John Thoburn Williamson

Name ID 1333

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World History at KMLA
Page Number: 08a

Tanganyika a British Mandate 1939-1961

World War II changed the economic situation, production of tobacco, cattle and rubber saw a remarkable increase. When Japanese troops occupied Malaysia and the Dutch East Indies, the British administration took Tanganyika's ill-kept and unprofitable rubber plantations under their own management. The rubber boom ended immediately after the war.

Tanganyikans served in the war, in the KING'S AFRICAN RIFLE BATTALION and the TANGANYIKAN NAVAL VOLUNTEER FORCE. The territory received c.12,000 refugees, mostly Poles and Italians. In 1940, Canadian John Thorburn [sic] Williamson discovered DIAMONDS near Tabora in Tanganyika.

In 1946 Tanganyika was approved as a TRUST TERRITORY by the United Nations, in succession of the League of Nations, entrusted to Great Britain. In 1948, a constitutional reform resulted in African and Asian representation in the Legislative Council (established in 1926).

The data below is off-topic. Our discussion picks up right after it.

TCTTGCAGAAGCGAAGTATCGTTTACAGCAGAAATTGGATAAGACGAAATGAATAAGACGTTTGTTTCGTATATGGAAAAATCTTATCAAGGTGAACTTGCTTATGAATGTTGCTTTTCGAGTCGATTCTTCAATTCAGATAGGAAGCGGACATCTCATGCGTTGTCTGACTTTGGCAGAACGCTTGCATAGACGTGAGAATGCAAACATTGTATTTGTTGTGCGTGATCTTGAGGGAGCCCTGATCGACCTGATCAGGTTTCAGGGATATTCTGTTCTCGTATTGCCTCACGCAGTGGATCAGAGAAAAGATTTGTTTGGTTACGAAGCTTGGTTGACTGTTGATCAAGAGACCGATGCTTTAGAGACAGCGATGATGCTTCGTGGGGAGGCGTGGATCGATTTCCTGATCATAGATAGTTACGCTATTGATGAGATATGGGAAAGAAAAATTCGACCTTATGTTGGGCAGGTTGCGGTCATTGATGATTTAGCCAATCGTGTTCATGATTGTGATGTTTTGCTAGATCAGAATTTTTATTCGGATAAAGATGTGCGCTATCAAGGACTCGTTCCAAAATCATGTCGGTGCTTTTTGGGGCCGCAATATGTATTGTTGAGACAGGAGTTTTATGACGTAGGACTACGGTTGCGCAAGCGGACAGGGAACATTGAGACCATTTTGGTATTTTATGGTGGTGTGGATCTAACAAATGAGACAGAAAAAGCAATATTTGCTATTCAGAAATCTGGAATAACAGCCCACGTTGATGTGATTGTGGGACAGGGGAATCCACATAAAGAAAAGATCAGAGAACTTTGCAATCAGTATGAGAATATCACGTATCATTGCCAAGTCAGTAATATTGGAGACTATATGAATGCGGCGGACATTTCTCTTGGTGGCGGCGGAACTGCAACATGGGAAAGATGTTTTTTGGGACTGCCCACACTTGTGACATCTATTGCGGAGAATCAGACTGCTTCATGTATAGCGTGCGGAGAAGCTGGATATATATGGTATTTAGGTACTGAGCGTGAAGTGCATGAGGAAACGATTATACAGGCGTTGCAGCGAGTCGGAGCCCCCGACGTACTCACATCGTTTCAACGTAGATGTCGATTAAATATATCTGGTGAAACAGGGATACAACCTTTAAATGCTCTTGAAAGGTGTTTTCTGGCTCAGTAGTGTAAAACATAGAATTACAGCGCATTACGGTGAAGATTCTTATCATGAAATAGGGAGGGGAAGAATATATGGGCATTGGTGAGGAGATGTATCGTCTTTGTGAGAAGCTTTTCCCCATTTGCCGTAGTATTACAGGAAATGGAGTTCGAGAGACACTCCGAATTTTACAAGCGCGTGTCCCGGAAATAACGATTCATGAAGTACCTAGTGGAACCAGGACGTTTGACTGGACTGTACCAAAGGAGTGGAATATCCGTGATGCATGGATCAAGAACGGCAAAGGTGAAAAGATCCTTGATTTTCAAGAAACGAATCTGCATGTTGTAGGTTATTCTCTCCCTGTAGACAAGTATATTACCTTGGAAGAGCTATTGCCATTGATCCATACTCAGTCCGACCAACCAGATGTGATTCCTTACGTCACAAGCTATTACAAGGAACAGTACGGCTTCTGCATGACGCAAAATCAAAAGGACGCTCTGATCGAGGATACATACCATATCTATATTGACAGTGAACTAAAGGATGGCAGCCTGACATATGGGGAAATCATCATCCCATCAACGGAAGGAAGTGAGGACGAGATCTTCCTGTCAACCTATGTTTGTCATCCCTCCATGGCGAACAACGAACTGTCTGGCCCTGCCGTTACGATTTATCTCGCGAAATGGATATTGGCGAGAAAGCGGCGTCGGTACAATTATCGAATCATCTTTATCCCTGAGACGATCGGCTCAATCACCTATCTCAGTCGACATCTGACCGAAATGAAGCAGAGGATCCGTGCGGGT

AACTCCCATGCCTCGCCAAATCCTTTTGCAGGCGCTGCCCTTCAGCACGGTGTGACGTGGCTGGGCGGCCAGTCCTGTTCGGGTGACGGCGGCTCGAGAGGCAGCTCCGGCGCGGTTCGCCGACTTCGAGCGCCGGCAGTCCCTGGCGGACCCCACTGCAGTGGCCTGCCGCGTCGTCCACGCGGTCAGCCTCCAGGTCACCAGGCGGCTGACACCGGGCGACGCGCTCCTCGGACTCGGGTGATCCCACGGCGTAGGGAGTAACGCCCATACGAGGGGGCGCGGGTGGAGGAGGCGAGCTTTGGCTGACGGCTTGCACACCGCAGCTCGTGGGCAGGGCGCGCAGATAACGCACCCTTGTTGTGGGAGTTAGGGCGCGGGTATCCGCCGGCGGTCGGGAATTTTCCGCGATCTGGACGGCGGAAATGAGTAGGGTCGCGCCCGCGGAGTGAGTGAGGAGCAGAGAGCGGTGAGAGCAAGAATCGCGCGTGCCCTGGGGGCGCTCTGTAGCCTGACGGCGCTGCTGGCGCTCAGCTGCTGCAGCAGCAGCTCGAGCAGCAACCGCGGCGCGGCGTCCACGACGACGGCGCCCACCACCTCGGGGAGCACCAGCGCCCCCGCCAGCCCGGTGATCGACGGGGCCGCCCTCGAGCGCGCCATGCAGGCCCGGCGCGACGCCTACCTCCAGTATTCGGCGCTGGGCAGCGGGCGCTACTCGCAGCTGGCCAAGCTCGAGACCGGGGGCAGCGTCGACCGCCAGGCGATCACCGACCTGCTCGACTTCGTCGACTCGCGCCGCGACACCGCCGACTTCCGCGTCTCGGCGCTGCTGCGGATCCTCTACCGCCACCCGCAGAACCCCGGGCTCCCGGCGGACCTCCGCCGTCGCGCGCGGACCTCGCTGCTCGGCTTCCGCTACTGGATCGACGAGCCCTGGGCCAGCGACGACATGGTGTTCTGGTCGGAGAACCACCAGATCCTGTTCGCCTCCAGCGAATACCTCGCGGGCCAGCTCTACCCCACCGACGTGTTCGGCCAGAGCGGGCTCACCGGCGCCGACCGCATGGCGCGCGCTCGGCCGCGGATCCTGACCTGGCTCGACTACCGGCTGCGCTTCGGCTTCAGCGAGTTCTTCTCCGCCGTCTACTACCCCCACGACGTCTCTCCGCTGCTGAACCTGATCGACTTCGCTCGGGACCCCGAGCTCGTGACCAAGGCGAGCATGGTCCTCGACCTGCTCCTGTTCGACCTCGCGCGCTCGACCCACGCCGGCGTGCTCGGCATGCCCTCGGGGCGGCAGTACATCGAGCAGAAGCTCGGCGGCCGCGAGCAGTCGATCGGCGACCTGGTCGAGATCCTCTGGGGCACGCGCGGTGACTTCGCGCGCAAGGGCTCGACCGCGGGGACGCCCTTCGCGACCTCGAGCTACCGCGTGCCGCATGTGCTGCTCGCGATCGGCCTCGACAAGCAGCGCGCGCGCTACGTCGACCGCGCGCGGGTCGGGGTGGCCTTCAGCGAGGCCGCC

In 1949, Tanganyika's main export products were Sisal (over 40 % of total export value), followed by coffee. Kenya, Uganda and Tanganyika had a shared currency, the EAST AFRICAN SHILLING. In 1947 an estimated 324,500 natives were under employment (out of a native population of 5,581,277 (1946)). Wages for agricultural labour began at 12s. per month, for semi-skilled to skilled labour at 20s. to 200s. per month. Asian artisans were paid 8 to 10s. per day.

In 1954, JULIUS NYERERE established the TANU (Tanganyika African National Union) which emerged as the dominant political party in the elections of 1958 and 1960. In 1961, independence was proclaimed.

In 1953 the Catholic church reorganized the administration of Tanganyika's community by elevating Daressalaam into the see of an archdiocesis, with suffragan dioceses at Bukoba, Dodoma, Iringa, Karema, Kigoma, Maswa (Shinyanga), Mbarara (Ruwenzori), Mbeya, Mbulu, Morogoro, Moshi, Mwanza, Rutabo and Tabora.

Extract ID: 3486
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